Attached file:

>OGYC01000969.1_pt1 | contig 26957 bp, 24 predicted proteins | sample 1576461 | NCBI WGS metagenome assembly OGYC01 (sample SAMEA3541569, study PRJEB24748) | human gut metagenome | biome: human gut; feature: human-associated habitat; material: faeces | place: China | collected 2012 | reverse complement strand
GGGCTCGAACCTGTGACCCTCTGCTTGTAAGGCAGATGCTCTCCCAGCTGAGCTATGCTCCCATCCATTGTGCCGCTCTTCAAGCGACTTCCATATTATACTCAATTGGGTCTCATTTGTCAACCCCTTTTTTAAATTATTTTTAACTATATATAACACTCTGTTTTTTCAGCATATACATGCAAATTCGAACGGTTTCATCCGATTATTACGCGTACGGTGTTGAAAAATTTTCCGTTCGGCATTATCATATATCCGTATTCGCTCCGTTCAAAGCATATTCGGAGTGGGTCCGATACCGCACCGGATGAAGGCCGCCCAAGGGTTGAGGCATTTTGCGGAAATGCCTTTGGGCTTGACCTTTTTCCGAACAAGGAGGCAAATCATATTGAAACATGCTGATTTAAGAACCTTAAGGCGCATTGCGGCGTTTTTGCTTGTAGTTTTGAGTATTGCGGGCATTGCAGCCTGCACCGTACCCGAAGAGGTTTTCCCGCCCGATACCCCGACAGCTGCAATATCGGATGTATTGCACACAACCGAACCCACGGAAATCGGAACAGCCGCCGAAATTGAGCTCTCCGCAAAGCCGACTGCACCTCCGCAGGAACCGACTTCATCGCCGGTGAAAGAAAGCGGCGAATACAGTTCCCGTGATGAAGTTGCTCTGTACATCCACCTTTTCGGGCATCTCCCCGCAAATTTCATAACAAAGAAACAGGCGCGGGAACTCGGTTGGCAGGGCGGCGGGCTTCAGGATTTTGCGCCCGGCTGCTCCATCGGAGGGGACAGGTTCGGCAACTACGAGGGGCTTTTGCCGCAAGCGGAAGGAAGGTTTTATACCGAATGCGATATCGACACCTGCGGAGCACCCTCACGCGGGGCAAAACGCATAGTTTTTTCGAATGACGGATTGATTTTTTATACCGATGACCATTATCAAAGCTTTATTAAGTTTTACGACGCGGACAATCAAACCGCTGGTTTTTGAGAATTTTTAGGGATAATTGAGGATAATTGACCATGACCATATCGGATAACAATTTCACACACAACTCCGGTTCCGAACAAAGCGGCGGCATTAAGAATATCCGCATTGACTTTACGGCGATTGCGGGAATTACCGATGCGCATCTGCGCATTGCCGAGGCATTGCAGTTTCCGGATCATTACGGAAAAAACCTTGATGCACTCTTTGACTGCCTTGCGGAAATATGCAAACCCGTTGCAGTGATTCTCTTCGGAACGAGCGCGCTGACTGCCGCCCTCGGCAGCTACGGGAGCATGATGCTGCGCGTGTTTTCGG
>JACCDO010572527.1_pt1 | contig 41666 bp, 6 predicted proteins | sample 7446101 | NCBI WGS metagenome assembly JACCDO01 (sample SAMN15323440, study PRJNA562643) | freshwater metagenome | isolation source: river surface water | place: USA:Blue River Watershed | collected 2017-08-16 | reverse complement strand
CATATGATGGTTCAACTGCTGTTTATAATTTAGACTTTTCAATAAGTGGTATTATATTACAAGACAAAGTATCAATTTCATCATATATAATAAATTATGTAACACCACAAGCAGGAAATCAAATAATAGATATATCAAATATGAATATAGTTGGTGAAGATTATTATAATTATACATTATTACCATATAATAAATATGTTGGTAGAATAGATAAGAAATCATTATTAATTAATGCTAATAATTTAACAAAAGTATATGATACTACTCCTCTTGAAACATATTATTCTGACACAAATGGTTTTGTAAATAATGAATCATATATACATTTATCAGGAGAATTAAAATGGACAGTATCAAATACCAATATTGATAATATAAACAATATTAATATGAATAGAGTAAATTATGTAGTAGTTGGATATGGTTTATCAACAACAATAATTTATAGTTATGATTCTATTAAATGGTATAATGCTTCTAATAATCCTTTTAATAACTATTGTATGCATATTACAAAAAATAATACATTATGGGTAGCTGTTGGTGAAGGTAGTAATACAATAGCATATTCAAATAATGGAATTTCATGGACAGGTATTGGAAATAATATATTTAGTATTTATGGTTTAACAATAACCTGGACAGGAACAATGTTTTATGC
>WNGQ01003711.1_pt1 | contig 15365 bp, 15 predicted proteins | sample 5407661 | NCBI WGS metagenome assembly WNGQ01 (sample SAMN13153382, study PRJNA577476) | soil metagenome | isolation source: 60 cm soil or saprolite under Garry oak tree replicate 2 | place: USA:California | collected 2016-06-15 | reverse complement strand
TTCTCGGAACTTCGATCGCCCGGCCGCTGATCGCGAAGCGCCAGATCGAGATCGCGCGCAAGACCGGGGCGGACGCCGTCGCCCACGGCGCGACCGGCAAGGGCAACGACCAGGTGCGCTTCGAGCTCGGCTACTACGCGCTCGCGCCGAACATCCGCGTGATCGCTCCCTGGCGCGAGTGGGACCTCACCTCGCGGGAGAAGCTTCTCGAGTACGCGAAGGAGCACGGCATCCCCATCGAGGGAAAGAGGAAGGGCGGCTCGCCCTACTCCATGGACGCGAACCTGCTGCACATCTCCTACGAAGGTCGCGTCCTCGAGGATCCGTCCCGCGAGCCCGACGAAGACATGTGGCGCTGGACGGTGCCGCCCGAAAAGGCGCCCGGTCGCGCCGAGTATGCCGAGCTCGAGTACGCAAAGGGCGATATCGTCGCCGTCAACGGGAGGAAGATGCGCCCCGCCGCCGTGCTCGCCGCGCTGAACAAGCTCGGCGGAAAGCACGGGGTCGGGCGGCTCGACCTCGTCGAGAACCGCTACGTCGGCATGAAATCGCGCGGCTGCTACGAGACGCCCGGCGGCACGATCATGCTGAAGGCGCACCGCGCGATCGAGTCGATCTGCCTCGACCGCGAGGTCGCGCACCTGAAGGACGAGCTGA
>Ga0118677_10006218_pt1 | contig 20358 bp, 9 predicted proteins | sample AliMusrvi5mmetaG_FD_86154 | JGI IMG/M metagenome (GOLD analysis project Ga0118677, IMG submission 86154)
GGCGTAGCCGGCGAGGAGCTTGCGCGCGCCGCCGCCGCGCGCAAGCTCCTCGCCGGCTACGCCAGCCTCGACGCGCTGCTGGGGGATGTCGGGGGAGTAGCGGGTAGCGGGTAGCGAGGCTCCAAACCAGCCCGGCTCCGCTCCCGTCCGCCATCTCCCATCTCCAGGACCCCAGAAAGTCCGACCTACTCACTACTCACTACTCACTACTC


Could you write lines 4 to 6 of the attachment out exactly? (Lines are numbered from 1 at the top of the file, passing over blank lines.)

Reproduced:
CATATGATGGTTCAACTGCTGTTTATAATTTAGACTTTTCAATAAGTGGTATTATATTACAAGACAAAGTATCAATTTCATCATATATAATAAATTATGTAACACCACAAGCAGGAAATCAAATAATAGATATATCAAATATGAATATAGTTGGTGAAGATTATTATAATTATACATTATTACCATATAATAAATATGTTGGTAGAATAGATAAGAAATCATTATTAATTAATGCTAATAATTTAACAAAAGTATATGATACTACTCCTCTTGAAACATATTATTCTGACACAAATGGTTTTGTAAATAATGAATCATATATACATTTATCAGGAGAATTAAAATGGACAGTATCAAATACCAATATTGATAATATAAACAATATTAATATGAATAGAGTAAATTATGTAGTAGTTGGATATGGTTTATCAACAACAATAATTTATAGTTATGATTCTATTAAATGGTATAATGCTTCTAATAATCCTTTTAATAACTATTGTATGCATATTACAAAAAATAATACATTATGGGTAGCTGTTGGTGAAGGTAGTAATACAATAGCATATTCAAATAATGGAATTTCATGGACAGGTATTGGAAATAATATATTTAGTATTTATGGTTTAACAATAACCTGGACAGGAACAATGTTTTATGC
>WNGQ01003711.1_pt1 | contig 15365 bp, 15 predicted proteins | sample 5407661 | NCBI WGS metagenome assembly WNGQ01 (sample SAMN13153382, study PRJNA577476) | soil metagenome | isolation source: 60 cm soil or saprolite under Garry oak tree replicate 2 | place: USA:California | collected 2016-06-15 | reverse complement strand
TTCTCGGAACTTCGATCGCCCGGCCGCTGATCGCGAAGCGCCAGATCGAGATCGCGCGCAAGACCGGGGCGGACGCCGTCGCCCACGGCGCGACCGGCAAGGGCAACGACCAGGTGCGCTTCGAGCTCGGCTACTACGCGCTCGCGCCGAACATCCGCGTGATCGCTCCCTGGCGCGAGTGGGACCTCACCTCGCGGGAGAAGCTTCTCGAGTACGCGAAGGAGCACGGCATCCCCATCGAGGGAAAGAGGAAGGGCGGCTCGCCCTACTCCATGGACGCGAACCTGCTGCACATCTCCTACGAAGGTCGCGTCCTCGAGGATCCGTCCCGCGAGCCCGACGAAGACATGTGGCGCTGGACGGTGCCGCCCGAAAAGGCGCCCGGTCGCGCCGAGTATGCCGAGCTCGAGTACGCAAAGGGCGATATCGTCGCCGTCAACGGGAGGAAGATGCGCCCCGCCGCCGTGCTCGCCGCGCTGAACAAGCTCGGCGGAAAGCACGGGGTCGGGCGGCTCGACCTCGTCGAGAACCGCTACGTCGGCATGAAATCGCGCGGCTGCTACGAGACGCCCGGCGGCACGATCATGCTGAAGGCGCACCGCGCGATCGAGTCGATCTGCCTCGACCGCGAGGTCGCGCACCTGAAGGACGAGCTGA